How long does the process take?

This is a complex, often lengthy process involving many different departments. Most of the work takes place behind the scenes but can take 4 to 8 months from application to project completion. This can vary in either direction on a number of factors. Please evaluate your financial needs and any existing orders’ deadlines when considering participation in the program.

Are all applications approved?

No – the application will be reviewed and the property evaluated to determine eligibility. The major requirement is that the property be home to, or suitable as a home for low-income families with children under the age of 6, but there are other items, such as location, the existence of lead hazards and code violations, the status of mortgage, and/or tax payments and cost, that will also be reviewed. Following a review of a completed application and the property assessment, the program will determine if the property can be addressed in the program.

I have a deadline to complete work by a certain date. Will the work be done in time?

The LBPHC program cannot guarantee completion of a project by any date or deadline.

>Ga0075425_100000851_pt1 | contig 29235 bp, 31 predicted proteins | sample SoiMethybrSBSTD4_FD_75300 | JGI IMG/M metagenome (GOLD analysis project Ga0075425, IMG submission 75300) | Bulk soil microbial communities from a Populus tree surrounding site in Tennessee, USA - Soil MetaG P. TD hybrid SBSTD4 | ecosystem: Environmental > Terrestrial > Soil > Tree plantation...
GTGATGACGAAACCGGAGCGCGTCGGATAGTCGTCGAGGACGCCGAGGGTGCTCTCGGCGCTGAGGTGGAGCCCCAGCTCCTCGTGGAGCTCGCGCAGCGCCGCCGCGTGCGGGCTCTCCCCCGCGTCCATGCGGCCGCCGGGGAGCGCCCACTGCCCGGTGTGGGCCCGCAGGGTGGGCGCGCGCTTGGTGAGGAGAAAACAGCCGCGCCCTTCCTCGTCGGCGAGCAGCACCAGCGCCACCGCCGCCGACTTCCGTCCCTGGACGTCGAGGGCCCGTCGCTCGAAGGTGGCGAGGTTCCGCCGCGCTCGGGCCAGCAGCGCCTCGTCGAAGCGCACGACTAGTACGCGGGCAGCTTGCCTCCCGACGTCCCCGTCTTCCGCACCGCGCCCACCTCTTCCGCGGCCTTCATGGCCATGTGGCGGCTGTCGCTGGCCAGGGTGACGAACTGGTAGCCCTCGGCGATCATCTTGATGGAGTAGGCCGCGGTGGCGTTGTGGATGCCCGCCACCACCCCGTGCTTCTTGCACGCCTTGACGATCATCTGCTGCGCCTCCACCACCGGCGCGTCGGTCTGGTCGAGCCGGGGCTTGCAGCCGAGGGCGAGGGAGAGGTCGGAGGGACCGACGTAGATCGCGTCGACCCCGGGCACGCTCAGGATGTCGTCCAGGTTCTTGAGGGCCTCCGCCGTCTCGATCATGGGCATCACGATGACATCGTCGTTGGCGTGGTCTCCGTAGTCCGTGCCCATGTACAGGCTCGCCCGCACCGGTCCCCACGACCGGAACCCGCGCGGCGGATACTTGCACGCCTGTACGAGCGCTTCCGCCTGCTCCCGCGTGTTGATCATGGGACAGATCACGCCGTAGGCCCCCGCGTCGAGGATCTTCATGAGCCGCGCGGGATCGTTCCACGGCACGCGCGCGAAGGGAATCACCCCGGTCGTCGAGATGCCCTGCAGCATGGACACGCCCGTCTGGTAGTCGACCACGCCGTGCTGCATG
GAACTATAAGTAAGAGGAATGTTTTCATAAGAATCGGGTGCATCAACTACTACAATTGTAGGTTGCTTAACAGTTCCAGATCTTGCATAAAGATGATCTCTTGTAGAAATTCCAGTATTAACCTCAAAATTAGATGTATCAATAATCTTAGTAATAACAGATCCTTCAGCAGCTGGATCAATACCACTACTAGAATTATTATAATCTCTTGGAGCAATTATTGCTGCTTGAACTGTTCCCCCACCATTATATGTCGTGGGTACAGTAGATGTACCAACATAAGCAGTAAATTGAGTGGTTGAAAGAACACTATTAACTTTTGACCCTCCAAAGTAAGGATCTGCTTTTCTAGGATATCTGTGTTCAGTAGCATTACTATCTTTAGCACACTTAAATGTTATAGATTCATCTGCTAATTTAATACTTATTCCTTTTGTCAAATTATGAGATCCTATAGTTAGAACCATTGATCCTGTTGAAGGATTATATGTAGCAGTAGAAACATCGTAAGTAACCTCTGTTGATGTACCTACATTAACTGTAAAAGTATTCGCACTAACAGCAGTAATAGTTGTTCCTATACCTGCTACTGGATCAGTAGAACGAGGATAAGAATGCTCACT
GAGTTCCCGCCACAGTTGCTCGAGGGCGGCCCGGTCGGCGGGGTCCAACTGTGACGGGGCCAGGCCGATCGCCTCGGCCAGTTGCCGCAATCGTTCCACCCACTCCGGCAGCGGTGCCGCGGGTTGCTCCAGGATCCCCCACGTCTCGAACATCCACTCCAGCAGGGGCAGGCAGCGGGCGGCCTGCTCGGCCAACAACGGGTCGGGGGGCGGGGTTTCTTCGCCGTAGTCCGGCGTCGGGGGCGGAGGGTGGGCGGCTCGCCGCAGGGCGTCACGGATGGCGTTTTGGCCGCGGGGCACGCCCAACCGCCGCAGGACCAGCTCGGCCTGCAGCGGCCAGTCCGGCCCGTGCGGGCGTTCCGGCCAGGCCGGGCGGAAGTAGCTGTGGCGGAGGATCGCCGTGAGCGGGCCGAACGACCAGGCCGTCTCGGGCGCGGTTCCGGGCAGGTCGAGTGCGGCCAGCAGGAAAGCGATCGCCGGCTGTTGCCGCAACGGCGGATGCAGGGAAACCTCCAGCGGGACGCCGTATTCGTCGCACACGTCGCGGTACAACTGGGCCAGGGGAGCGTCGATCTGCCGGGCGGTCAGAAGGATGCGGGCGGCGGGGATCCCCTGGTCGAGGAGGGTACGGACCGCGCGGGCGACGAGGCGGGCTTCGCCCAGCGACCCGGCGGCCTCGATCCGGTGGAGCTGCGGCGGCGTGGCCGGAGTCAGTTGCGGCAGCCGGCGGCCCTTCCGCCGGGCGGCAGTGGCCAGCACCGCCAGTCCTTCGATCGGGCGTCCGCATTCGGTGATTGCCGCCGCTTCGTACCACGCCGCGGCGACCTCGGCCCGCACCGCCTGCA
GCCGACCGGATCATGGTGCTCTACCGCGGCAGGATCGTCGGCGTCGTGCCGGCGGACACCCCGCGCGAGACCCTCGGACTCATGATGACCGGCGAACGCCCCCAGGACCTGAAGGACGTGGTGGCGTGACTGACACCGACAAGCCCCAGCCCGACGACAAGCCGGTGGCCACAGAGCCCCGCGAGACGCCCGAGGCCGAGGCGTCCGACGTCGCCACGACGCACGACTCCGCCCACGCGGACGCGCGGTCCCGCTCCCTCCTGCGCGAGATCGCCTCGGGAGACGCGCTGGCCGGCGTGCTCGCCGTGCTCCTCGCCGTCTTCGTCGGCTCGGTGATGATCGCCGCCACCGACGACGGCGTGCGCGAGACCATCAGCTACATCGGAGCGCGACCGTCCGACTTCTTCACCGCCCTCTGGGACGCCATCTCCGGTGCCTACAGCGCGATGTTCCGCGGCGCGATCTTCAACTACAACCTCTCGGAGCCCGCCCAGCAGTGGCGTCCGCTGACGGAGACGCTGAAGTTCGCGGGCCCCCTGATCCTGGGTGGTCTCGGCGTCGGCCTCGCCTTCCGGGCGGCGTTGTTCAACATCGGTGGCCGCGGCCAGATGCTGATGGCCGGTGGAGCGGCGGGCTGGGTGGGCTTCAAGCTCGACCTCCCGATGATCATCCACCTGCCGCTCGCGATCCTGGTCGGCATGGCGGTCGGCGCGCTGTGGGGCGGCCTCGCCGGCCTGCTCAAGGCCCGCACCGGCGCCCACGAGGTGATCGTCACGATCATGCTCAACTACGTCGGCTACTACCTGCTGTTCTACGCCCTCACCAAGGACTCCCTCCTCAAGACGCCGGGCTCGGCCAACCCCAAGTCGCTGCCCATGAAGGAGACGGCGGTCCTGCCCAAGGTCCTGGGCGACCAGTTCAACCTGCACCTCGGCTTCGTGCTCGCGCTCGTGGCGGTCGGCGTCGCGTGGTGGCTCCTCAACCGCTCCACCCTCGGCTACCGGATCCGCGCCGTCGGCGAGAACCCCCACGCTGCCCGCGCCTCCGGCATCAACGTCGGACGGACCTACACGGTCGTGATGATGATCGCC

Does the program cost anything?

There is no fee to apply. Qualified applicants will receive assistance as a grant, however, if the project’s cost exceeds the grant cap, the owner will be required to contribute any costs above this amount to complete their project. All owner’s contributions are due at contract closing.

Although the recording cost of the restrictive covenant is covered by the grant, fees associated with the release of the restrictive covenant (currently $32) will be the responsibility of the owner.

If a rental unit is enrolled in a vacant status and occupied before work can be started/completed the owner will be responsible for any temporary relocation costs.

Owner-occupants will be responsible for covering costs associated with their own temporary relocation.

What else is required of the owner if the project is enrolled?